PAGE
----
My friend’s hobby is to cook and serve a delicious buffet meal to the homeless on a fairly regular basis for free. Today she added a free store. The recipe ingredients and pre-owned store inventory are largely donated. She has a handful of helpers who pack, drive, unload, unpack, set up tents and tables, serve, and break down from about 9 in the morning to 4 in the afternoon. It’s rough work. The venue might change from time to time, but her regulars find her by word-of mouth. 

In the morning Thomas Square is neat and tidy; public restrooms are clean, thanks to a dedicated City & County crew. However, the park that is one square city block and planted with mature banyan trees around a circular fountain gets a little trashed during the day, I noticed, and it looks like it’s a growing hangout for folks looking for a place to sleep at night. Before, it was refreshing to see the pool with water in it and the fountain operating. Today it was dry.

“Customers” waited patiently for the food and store to be set up and then were grateful, mostly, to fill their bowls and plates. Some looked disheveled. Some were very tired. Hot soup, several kinds of salads, a meat-and-rice dish, Greek dolmas, macaroni and cheese (Gouda with bacon!), yogurt, corn dogs, chips, cold tea and water—are you hungry yet?

For me, it was a rough day in terms of interacting with this particular public. It is not in my repertoire. I returned home to read that the homeless people in Chinatown made the front page of the daily newspaper again.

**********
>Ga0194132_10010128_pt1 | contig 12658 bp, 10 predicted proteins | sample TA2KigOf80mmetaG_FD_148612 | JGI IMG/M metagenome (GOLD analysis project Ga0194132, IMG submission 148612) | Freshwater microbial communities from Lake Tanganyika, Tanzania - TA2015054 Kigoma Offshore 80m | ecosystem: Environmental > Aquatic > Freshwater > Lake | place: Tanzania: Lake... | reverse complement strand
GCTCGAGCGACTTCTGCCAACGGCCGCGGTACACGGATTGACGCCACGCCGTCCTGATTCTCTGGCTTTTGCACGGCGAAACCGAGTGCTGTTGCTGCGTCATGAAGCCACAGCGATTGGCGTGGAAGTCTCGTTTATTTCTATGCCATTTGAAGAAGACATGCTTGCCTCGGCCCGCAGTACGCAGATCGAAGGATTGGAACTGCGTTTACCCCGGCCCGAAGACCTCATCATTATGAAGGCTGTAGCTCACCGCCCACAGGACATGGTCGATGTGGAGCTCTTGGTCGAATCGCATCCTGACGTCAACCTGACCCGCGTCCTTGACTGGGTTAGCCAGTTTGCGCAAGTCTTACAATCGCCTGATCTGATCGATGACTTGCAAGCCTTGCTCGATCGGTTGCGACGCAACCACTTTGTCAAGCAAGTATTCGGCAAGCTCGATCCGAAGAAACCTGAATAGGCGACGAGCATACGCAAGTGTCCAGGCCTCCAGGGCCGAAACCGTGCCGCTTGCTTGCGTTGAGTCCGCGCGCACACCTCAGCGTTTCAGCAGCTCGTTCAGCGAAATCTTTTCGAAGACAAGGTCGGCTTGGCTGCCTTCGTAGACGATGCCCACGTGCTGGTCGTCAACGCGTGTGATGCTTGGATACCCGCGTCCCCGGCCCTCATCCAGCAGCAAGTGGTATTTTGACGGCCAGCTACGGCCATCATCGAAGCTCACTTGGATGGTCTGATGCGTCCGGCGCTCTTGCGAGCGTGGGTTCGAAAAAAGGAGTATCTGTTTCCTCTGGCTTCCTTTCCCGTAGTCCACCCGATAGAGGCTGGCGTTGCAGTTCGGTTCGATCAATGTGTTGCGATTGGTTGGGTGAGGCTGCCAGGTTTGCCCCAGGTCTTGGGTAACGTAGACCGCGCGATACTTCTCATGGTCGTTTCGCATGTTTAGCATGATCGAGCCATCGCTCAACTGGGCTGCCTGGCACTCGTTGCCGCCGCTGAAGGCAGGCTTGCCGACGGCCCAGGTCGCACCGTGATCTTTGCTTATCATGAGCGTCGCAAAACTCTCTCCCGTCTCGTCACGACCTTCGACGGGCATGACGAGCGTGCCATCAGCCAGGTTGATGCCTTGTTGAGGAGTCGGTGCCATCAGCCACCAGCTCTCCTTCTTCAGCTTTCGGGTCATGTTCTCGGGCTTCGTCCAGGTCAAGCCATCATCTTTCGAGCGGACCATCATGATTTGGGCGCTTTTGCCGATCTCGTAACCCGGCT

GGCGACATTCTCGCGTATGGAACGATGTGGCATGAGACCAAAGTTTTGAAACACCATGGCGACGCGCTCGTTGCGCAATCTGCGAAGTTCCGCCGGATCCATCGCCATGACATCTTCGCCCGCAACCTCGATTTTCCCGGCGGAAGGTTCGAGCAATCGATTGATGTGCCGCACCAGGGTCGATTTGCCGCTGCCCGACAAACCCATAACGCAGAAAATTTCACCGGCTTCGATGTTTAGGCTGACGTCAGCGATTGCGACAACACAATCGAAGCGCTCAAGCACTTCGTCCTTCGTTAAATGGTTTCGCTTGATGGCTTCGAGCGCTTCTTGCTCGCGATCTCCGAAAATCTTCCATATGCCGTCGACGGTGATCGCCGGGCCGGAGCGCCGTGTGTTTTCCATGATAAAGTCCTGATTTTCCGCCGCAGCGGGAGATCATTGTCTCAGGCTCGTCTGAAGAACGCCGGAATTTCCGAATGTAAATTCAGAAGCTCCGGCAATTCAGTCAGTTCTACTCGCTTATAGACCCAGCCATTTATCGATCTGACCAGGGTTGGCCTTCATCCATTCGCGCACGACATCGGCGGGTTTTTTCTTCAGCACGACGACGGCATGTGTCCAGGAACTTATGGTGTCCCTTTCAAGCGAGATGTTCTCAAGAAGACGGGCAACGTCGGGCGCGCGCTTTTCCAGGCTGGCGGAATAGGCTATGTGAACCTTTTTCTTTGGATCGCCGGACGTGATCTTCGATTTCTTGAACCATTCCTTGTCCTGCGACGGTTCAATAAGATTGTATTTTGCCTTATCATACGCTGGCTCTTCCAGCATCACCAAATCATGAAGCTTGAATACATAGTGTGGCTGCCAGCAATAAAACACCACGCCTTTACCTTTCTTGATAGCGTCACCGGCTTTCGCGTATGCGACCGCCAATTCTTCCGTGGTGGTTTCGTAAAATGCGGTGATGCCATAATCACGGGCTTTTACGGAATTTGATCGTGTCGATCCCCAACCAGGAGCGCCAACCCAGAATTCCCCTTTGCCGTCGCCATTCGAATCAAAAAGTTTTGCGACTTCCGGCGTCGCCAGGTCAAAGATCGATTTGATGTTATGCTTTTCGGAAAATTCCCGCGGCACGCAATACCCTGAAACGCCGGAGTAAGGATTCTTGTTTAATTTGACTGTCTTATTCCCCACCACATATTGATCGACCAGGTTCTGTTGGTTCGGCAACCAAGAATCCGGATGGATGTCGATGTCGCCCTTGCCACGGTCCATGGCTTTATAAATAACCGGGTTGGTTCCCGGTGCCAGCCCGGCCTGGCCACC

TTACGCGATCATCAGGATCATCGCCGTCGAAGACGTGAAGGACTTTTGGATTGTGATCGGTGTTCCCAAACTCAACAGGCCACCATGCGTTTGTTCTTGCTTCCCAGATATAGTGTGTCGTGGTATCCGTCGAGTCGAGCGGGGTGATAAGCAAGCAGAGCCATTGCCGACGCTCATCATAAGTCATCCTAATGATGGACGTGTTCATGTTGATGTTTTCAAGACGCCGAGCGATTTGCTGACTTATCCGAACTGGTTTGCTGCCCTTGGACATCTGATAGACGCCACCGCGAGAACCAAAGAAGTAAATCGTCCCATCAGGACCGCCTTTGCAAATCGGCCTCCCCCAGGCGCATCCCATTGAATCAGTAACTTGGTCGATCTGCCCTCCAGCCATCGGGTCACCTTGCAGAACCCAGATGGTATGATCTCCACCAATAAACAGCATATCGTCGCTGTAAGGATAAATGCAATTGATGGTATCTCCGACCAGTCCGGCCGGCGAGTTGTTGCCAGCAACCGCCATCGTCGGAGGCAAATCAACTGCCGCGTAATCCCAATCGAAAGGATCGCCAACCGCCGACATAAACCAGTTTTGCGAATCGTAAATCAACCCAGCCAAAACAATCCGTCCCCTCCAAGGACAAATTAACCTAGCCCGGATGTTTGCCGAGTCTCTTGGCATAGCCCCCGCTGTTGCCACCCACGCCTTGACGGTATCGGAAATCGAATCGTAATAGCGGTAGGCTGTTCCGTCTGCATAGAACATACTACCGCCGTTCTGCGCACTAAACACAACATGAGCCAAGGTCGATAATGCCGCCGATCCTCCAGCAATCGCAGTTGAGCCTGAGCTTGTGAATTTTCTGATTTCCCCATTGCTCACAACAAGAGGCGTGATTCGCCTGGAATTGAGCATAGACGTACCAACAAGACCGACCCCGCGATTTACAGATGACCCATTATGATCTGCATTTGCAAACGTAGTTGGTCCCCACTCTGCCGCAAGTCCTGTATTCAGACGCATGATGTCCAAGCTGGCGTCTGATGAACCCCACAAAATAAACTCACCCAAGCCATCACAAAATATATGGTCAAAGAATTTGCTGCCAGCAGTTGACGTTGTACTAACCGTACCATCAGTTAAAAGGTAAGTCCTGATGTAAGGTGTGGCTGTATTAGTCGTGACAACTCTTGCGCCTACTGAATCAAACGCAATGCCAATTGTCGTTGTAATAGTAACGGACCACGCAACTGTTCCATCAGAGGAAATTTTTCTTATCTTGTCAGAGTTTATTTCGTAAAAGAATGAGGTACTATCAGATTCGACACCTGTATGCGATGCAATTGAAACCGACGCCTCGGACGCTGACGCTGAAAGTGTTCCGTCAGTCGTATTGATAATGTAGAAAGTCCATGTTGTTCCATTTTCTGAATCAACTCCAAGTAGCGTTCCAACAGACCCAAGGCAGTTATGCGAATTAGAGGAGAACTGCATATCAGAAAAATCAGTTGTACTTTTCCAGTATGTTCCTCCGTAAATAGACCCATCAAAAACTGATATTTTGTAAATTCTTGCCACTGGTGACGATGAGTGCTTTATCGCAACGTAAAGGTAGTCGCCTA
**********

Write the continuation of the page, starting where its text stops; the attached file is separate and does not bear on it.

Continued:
It’s too bad. I think I can do this only about once a year. God’s blessings to my friend and her regular team.

Thomas Square’s refreshing-looking lawn

Mature banyan trees

Shady spot

Old sign

Fascinating aerial roots

Thomas Square, with dry pool and fountain in the foreground





Eggs

18 04 2019


Our neighborhood is having a nighttime egg hunt on Good Friday, so Maundy Thursday’s secular activity was dyeing eggs—real hard-cooked chicken eggs.

I recall the children being so excited to find “a real egg” last year. It’s been the fashion to hide plastic candy-filled eggs. Sheesh.

Ayla got right into the decorating while we noticed how competitive her Papa was in his designs.


We dye Easter eggs every year,  delighted to pass the tradition on to the next generations.

After the eggs dried, I buffed them with a little salad oil and a soft cloth for shine.

The kids are advised to bring flashlights, but they won’t need them at our place. Motion sensor lights will make the night bright as day.

Happy Easter!

~ Rebekah